Study Guide

The House of Hwang in The Good Earth

By Pearl S. Buck

The House of Hwang

The Old Lord

This guy is the biggest big shot in town. He's the head of the House of Hwang and the richest man around. He may have been a respectable man at first, but over time, he and his family drive the great house into the ground.

The Old Lord's vice is lust. Oh, right—not just lust, but incest and pedophilia, too. He starts chasing after girls who haven’t even become preteens yet, girls who are technically his own daughters. Sounds like a charmer.

After a few years of unbridled lust and unbridled spending, the great house goes broke. The Old Lord himself has changed a lot in the process: "[T]he Old Lord, who had been fat, was now lean, and his skin hung in folds about him and he was unwashed and unshaven and his hand was yellow and trembled as he passed it over his chin and pulled at his loose old lips" (16.47). He dies shortly after this scene, right when Wang Lung buys up his land.

The Old Mistress

We see the Old Mistress more than we see the Old Lord because she was O-lan's owner. Her vice is opium. She sells all of the land in order to feed her addiction. She doesn’t care about anything, or anyone else. She just wants that opium.

Opium, no surprise, is also what kills her: “And when I came out they were gone and the Old Mistress sat dead in her chair, not from any touch they had given her but from fright. Her body was a rotten reed with the opium she smoked and she could not endure the fright" (16.58). It destroyed her from the inside out—which is a pretty good metaphor for what happens when lose your connection with the land.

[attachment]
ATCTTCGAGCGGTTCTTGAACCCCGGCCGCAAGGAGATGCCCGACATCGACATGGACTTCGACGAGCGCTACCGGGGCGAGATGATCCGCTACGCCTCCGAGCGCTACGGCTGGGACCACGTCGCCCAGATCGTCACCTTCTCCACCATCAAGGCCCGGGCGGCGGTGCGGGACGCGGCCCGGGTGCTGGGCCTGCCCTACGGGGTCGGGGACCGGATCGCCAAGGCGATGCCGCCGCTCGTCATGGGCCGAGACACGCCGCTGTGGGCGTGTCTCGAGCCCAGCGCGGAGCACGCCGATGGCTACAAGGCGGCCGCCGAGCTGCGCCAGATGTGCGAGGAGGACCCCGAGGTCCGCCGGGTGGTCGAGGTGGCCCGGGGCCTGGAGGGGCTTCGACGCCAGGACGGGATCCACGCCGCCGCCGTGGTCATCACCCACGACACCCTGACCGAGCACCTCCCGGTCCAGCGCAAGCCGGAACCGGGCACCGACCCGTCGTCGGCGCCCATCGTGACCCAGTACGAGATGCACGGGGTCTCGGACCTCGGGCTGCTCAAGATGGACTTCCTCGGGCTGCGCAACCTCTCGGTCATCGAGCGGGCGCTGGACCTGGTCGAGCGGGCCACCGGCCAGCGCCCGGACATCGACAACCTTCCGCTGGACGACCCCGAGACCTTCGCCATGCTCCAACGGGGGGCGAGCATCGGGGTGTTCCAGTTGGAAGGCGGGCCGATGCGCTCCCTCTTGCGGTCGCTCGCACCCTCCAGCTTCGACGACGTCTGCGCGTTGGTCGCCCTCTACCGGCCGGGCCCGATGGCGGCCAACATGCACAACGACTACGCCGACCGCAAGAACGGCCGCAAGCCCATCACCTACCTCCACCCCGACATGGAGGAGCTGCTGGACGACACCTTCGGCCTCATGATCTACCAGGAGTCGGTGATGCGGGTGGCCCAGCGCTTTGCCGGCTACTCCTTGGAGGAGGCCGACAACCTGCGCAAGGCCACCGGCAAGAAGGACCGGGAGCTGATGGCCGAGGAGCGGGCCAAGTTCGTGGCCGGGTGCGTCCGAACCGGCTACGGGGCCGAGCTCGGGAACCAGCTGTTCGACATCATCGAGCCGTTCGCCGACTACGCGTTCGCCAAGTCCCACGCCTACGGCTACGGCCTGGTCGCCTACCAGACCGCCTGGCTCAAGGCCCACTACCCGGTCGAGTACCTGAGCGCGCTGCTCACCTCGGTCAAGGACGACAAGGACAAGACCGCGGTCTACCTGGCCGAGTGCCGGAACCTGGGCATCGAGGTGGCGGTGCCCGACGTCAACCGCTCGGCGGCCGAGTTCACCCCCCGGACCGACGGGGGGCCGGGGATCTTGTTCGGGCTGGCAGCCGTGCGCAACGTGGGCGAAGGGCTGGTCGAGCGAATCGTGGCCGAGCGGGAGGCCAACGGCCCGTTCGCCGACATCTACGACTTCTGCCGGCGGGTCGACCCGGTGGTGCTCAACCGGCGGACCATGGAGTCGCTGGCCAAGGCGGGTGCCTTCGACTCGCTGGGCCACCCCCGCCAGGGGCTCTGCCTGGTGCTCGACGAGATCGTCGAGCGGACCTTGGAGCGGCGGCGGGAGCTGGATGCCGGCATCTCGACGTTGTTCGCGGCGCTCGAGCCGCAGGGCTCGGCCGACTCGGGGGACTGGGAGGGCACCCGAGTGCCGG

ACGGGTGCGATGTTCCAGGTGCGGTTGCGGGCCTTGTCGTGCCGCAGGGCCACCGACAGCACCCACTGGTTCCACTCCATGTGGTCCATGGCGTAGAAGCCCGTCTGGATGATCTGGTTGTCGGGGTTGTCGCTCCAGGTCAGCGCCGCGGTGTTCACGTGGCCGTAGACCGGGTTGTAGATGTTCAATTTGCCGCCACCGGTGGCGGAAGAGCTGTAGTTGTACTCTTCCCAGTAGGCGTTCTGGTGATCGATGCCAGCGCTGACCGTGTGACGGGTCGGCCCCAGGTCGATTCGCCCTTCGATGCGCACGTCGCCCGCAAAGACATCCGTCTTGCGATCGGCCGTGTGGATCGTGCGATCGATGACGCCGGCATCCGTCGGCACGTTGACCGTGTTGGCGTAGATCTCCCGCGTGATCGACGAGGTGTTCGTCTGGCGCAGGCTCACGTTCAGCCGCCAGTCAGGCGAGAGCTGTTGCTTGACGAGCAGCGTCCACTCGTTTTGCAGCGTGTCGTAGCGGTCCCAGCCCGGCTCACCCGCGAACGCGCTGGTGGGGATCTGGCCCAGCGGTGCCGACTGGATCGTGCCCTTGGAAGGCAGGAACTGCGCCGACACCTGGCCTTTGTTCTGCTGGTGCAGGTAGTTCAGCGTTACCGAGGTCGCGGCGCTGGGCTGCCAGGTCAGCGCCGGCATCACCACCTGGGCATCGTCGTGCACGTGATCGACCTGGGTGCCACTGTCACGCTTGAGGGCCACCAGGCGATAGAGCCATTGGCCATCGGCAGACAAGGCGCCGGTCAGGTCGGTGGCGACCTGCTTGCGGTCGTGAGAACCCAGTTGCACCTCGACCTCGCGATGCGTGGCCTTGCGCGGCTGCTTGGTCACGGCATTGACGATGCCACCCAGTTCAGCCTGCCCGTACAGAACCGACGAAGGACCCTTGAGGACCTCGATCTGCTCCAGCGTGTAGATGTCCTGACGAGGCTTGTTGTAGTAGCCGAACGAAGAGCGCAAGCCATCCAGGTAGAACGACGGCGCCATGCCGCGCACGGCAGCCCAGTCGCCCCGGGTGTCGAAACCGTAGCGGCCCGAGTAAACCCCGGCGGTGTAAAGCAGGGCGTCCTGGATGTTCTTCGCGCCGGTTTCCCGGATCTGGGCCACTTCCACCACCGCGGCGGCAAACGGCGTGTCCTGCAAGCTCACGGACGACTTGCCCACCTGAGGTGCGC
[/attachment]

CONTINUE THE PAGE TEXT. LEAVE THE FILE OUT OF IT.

The More Things Change, The More They Stay The Same

Although the Old Lord and the Old Mistress are fairly unimportant characters, their legacy is pretty important. As Wang Lung's family gets richer and richer, they start looking more and more like the House of Hwang. Surprisingly, every time someone brings this up, people are flattered instead of worried.

When O-lan says that the kind of melancholy she sees in her first son is just like the kind of melancholy she saw in the nasty Young Lords in the great house, Wang Lung is proud (22.42). That makes sense, since he's kind of obsessed with the House of Hwang, which is to him "forever the great house" (28.45). At this point, Wang Lung isn't interested in the morality of the House of Hwang: he just wants to be like rich people, even if those people are despicable.

The great house itself almost seems cursed. As soon as Wang Lung's family moves in, they start to turn into mirror images of the people that they replaced. Wang Lung isn't "Wang The Farmer" anymore but "Wang The Big Man or Wang The Rich Man" (30.103). He becomes the Old Lord, chasing after young girls like Pear Blossom even though he is an old man. Lotus, of course, becomes the Old Mistress, getting fat and spoiled as only rich ladies can.

Only one thing is missing: what about the Young Lords? The ones who sold the land to Wang Lung in the first place? Oh, yeah: Wang Lung's own sons have become just like them. It's only at the end of his life that Wang Lung realizes where all of this is going: "‘It is the end of a family—when they begin to sell the land,' he said brokenly. 'Out of the land we came and into it we must go—and if you will hold your land you can live—no one can rob you of land […] if you sell the land, it is the end'" (34.93).

Can't you just guess what will happen next? Some farmer will buy their land until they have none left, and that will be the end of the House of Wang.

All his life, Wang Lung has wanted to be rich, but here's the reality: getting rich cuts you off from the land, and once you've been cut off from the land, you're done for.